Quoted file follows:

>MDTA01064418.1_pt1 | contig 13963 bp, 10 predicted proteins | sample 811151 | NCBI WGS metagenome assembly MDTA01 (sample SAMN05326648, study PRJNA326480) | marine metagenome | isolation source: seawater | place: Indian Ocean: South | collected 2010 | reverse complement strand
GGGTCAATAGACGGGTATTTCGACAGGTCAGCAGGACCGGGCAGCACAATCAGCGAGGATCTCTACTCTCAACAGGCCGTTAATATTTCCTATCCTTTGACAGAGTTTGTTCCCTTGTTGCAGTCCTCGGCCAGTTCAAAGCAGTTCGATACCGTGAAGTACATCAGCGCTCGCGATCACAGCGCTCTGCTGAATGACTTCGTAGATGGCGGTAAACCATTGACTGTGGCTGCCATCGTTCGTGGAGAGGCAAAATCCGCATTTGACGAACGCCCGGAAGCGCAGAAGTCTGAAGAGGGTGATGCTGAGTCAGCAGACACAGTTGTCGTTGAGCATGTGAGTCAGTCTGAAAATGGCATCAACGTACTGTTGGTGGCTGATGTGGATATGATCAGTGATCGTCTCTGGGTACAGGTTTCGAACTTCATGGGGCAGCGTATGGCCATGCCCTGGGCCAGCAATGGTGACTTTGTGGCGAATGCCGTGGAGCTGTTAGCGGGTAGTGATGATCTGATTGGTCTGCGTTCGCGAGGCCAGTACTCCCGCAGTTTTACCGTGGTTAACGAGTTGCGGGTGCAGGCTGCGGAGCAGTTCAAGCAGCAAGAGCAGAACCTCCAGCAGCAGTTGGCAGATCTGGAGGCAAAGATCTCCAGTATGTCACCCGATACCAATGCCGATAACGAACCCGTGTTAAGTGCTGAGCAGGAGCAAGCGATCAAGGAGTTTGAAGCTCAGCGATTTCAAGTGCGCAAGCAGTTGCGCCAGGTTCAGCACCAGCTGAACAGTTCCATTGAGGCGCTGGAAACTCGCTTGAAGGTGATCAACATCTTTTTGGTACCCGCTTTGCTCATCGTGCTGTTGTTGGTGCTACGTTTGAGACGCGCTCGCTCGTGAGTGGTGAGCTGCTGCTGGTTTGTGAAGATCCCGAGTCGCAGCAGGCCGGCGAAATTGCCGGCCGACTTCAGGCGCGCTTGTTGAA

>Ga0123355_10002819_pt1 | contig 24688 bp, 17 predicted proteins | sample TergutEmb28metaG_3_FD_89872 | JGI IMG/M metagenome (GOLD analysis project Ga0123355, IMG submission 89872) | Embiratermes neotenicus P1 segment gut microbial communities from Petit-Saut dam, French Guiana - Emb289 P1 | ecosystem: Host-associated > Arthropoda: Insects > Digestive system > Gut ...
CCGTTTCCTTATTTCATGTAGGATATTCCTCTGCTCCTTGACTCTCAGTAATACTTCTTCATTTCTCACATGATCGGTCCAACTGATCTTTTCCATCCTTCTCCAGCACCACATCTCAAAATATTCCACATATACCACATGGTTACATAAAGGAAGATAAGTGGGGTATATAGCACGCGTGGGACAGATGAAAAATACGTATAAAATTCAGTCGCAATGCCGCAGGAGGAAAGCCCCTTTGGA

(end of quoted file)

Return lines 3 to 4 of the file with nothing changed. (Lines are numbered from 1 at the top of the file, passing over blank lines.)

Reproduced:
>Ga0123355_10002819_pt1 | contig 24688 bp, 17 predicted proteins | sample TergutEmb28metaG_3_FD_89872 | JGI IMG/M metagenome (GOLD analysis project Ga0123355, IMG submission 89872) | Embiratermes neotenicus P1 segment gut microbial communities from Petit-Saut dam, French Guiana - Emb289 P1 | ecosystem: Host-associated > Arthropoda: Insects > Digestive system > Gut ...
CCGTTTCCTTATTTCATGTAGGATATTCCTCTGCTCCTTGACTCTCAGTAATACTTCTTCATTTCTCACATGATCGGTCCAACTGATCTTTTCCATCCTTCTCCAGCACCACATCTCAAAATATTCCACATATACCACATGGTTACATAAAGGAAGATAAGTGGGGTATATAGCACGCGTGGGACAGATGAAAAATACGTATAAAATTCAGTCGCAATGCCGCAGGAGGAAAGCCCCTTTGGA